In order for the above-mentioned electro-optic scanning apparatus to produce high quality images, it is necessary that the light-modulating fringing electric fields produced between adjacent electrode pairs deeply penetrate the crystal and be highly uniform across the entire array. Such penetration and uniformity requires a good coupling between each electrode and the underlying portion of the crystal. To achieve such coupling, special care must be taken to polish the crystal surfaces, and special devices, such as elastomeric pads, are commonly used for biasing the electrodes against the crystal. However, even with such polishing and resilient biasing structures, it is difficult to obtain the necessary uniformity in the electric fields to assure that scan-line image quality is not degraded. Other disadvantages associated with the above scanning apparatus are: (1) the relatively large electro-optic crystals required by such scanners are costly to produce and, (2) owing to the need to create relatively deeply penetrating fringing electric fields within the crystal, relatively high voltage must be applied between adjacent electrodes.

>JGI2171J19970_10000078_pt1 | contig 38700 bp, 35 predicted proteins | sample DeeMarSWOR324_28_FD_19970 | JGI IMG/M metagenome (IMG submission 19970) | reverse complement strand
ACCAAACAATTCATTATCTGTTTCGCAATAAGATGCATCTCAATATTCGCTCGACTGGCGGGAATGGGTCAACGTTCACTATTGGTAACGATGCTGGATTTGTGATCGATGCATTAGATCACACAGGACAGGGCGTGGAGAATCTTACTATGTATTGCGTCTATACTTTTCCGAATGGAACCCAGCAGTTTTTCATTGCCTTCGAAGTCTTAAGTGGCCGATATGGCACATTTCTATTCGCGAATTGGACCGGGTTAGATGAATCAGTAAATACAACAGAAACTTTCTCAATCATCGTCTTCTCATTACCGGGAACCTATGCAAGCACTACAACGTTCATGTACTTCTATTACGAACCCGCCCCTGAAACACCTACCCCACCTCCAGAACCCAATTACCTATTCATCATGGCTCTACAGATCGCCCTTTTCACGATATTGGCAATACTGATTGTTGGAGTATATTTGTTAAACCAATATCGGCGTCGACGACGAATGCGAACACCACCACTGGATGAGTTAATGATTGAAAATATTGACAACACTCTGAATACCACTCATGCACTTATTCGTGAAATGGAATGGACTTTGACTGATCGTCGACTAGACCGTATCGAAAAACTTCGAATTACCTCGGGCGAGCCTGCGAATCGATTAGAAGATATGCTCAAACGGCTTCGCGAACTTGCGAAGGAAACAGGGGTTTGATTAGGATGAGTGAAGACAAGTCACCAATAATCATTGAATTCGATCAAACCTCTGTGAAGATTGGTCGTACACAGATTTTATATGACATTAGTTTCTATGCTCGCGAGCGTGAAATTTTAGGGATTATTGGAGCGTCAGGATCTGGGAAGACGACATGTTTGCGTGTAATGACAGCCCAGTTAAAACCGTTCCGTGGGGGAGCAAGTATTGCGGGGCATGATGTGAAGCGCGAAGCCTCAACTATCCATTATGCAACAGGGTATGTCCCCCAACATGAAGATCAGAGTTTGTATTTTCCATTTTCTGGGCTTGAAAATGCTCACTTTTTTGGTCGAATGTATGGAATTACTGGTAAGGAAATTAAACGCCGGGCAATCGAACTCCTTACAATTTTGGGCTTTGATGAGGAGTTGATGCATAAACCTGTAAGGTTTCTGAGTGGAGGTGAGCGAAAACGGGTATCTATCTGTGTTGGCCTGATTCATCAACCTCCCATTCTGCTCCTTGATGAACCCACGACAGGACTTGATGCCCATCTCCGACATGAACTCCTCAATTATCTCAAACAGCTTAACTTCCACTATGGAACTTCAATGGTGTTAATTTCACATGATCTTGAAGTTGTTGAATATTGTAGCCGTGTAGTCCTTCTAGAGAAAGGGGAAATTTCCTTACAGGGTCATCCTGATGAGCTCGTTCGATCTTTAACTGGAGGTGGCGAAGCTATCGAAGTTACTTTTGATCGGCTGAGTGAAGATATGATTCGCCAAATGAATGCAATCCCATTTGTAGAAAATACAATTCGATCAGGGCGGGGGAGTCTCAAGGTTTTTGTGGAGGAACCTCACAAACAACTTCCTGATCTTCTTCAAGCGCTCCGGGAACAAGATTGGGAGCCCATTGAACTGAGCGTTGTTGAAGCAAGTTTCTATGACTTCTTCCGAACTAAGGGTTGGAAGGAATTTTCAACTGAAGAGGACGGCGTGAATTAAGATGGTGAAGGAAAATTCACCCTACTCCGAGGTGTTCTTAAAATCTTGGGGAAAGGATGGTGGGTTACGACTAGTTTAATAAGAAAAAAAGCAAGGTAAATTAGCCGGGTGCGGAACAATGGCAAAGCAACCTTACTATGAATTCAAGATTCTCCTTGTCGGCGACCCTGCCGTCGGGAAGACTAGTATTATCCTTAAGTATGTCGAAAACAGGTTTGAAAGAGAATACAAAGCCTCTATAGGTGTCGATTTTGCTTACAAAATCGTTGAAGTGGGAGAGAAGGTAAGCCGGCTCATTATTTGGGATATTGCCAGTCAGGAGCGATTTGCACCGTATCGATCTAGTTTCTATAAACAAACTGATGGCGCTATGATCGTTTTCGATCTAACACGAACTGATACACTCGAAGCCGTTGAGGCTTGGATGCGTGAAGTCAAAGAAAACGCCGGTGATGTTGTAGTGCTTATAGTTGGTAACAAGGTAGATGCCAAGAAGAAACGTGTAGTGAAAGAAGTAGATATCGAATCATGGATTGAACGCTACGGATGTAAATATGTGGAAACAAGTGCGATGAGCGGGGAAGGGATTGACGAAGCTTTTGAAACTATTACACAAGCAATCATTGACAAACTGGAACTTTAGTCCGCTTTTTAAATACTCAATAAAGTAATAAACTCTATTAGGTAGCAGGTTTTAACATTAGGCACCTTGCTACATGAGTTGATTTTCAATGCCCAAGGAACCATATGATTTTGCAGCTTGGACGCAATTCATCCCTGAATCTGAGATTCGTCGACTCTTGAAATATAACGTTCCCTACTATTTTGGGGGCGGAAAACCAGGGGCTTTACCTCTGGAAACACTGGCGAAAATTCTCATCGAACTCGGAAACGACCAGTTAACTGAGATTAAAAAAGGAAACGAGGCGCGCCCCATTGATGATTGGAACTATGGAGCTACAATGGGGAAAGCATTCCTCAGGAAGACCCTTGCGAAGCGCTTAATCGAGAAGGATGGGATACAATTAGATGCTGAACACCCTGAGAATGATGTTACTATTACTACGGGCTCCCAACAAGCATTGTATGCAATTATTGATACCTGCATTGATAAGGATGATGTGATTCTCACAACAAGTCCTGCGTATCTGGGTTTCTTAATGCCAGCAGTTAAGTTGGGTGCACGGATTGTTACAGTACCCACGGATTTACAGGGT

In the commonly assigned U.S. application No. 632,195 filed on Dec. 21, 1990, entitled INTEGRATED ELECTRO-OPTICAL SCANNER, in the names of J. F. Revelli and D. J. Williams, now U.S. Pat. No. 5,052,711 issued on Oct. 1, 1991 there is disclosed a scanning device of the type described above in which the uniformity of the phase-altering electric fields created within the electro-optic medium is significantly improved. In such a device, the aforementioned crystal is replaced by a thin (0.5 to 3 microns) transparent plastic film which exhibits electro-optic properties when suitably poled. The plastic film, which is supported by a relatively thick (e.g., 1-10 mm) substrate of glass or silicon, is adapted to transmit therethrough, by multiple total internal reflections, (i.e., waveguiding), a sheet-like beam of collimated light. The plastic film is supported by a glass or silicon substrate having a planar electrode thereon. A linear array of spaced parallel electrodes is disposed atop the plastic film. Each electrode in the array, together with the underlying planar electrode, defines a pixel (picture element) in a line of image information. The individual electrodes in this array are etched (by photolithographic techniques) from a planar electrode which is used, during the manufacturing process, to uniformly pole that portion of the polymeric film situated between the electrode array and the underlying planar electrode carried by the substrate. In use, an electric field is selectively provided between each of the spaced, parallel electrodes and the opposing planar electrode to produce a change in refractive index through selected portions of the interposed electro-optic polymer film. Such change in refractive index acts to modulate the phase front of collimated light passing through such selected portions in accordance with pixel image information to be recorded. Optical means are provided within the integrated waveguide structure for converting the phase-modulated wavefront of the propagating beam to an intensity-modulated pixel pattern which can be imaged upon the surface of a light-sensitive recording medium.